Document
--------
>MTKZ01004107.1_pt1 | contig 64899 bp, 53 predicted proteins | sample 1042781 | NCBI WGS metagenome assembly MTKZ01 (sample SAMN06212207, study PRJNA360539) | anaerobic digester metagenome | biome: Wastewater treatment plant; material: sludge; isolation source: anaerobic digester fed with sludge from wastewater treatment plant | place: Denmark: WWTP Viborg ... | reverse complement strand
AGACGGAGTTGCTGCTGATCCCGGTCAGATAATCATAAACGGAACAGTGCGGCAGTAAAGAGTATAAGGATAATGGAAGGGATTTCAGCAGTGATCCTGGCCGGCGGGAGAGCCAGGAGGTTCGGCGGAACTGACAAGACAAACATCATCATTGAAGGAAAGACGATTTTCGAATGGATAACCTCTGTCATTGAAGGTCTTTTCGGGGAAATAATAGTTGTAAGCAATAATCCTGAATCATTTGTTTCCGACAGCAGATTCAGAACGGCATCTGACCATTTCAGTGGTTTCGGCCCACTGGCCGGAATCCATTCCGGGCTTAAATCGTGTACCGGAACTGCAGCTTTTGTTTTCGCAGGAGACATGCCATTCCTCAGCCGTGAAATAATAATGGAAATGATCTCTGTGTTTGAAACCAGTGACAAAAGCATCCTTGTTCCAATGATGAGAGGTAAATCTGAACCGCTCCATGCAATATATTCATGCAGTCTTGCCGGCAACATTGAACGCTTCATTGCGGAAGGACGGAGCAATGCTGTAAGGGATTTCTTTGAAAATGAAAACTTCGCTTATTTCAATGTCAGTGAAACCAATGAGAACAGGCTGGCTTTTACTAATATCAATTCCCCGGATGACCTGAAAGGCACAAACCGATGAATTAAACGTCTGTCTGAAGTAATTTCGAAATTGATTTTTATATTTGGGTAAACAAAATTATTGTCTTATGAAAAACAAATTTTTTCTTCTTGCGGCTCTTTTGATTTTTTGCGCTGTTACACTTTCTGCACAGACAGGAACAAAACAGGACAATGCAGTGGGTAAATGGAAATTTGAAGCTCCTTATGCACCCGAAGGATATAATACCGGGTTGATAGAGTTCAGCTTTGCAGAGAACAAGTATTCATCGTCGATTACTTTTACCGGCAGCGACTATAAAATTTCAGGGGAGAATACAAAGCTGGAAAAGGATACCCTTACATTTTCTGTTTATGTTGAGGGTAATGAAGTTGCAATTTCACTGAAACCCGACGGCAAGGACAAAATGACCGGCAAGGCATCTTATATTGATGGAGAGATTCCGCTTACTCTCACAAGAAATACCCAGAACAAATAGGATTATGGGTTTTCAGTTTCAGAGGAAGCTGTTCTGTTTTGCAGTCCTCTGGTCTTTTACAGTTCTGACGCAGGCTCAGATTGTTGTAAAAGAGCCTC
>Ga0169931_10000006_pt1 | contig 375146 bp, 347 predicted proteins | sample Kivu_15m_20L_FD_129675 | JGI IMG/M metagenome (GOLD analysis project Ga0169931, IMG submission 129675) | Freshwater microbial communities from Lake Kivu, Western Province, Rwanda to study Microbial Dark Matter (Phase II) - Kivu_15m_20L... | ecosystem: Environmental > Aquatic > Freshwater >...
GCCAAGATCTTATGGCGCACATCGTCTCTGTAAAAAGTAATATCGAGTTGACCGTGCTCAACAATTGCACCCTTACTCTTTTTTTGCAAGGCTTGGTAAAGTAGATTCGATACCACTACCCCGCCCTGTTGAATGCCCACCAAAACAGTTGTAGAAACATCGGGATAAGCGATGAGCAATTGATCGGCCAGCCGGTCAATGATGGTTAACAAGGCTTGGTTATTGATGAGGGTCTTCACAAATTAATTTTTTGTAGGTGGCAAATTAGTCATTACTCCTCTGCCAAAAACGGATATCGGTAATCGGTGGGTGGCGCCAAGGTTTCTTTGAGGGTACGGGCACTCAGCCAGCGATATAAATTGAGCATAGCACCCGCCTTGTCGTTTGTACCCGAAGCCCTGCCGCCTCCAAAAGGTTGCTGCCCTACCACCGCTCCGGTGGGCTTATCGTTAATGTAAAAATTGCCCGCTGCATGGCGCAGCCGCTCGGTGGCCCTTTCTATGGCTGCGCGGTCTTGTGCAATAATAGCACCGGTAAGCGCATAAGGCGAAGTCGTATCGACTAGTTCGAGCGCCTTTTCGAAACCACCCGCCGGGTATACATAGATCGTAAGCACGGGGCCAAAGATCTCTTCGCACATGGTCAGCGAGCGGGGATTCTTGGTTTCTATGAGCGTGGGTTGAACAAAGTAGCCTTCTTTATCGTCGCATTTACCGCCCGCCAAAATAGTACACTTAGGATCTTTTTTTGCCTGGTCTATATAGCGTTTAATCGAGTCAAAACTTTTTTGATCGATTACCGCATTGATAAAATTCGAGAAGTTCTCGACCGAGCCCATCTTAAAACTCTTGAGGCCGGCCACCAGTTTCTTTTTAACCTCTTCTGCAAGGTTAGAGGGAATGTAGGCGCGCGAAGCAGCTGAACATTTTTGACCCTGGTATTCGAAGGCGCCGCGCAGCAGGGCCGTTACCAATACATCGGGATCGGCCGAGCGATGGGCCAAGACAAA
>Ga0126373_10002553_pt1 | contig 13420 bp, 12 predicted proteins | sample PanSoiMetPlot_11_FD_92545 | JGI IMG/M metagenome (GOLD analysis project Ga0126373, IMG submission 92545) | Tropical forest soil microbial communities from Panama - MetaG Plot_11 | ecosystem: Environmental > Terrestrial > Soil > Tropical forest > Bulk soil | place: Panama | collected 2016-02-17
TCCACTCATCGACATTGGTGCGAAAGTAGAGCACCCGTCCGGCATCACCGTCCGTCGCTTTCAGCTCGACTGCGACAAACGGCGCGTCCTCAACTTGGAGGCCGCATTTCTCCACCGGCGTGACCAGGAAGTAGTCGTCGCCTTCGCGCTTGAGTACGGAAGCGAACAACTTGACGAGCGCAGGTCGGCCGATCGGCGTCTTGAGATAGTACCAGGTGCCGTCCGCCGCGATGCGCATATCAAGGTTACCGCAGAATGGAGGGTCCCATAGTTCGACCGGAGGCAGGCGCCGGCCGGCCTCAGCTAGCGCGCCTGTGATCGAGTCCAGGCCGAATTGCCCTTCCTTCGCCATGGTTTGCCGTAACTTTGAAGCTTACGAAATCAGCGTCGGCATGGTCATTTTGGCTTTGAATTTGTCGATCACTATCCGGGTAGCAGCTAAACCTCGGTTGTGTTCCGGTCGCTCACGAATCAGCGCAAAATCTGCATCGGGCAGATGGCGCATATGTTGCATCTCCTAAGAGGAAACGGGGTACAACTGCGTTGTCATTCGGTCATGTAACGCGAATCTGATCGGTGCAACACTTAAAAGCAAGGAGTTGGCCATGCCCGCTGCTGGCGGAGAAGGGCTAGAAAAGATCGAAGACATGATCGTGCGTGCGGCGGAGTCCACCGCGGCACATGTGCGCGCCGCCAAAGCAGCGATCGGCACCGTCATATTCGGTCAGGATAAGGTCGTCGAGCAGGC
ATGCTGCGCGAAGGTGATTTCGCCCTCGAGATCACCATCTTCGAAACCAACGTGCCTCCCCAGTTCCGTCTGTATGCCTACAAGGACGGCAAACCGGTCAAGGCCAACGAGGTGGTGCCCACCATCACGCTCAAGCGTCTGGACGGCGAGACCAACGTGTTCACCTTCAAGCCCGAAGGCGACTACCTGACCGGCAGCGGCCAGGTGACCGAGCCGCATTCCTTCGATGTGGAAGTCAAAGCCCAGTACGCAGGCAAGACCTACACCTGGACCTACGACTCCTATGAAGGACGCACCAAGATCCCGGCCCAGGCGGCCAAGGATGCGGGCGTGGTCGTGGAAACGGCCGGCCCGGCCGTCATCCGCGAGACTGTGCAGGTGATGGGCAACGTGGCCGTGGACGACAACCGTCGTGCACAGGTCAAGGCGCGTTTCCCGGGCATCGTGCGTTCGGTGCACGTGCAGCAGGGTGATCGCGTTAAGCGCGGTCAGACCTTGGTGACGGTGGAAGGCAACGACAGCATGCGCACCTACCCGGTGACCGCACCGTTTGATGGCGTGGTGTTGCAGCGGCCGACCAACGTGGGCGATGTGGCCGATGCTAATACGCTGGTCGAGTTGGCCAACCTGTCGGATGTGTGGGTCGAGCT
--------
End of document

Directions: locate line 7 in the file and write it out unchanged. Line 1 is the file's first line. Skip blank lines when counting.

ATGCTGCGCGAAGGTGATTTCGCCCTCGAGATCACCATCTTCGAAACCAACGTGCCTCCCCAGTTCCGTCTGTATGCCTACAAGGACGGCAAACCGGTCAAGGCCAACGAGGTGGTGCCCACCATCACGCTCAAGCGTCTGGACGGCGAGACCAACGTGTTCACCTTCAAGCCCGAAGGCGACTACCTGACCGGCAGCGGCCAGGTGACCGAGCCGCATTCCTTCGATGTGGAAGTCAAAGCCCAGTACGCAGGCAAGACCTACACCTGGACCTACGACTCCTATGAAGGACGCACCAAGATCCCGGCCCAGGCGGCCAAGGATGCGGGCGTGGTCGTGGAAACGGCCGGCCCGGCCGTCATCCGCGAGACTGTGCAGGTGATGGGCAACGTGGCCGTGGACGACAACCGTCGTGCACAGGTCAAGGCGCGTTTCCCGGGCATCGTGCGTTCGGTGCACGTGCAGCAGGGTGATCGCGTTAAGCGCGGTCAGACCTTGGTGACGGTGGAAGGCAACGACAGCATGCGCACCTACCCGGTGACCGCACCGTTTGATGGCGTGGTGTTGCAGCGGCCGACCAACGTGGGCGATGTGGCCGATGCTAATACGCTGGTCGAGTTGGCCAACCTGTCGGATGTGTGGGTCGAGCT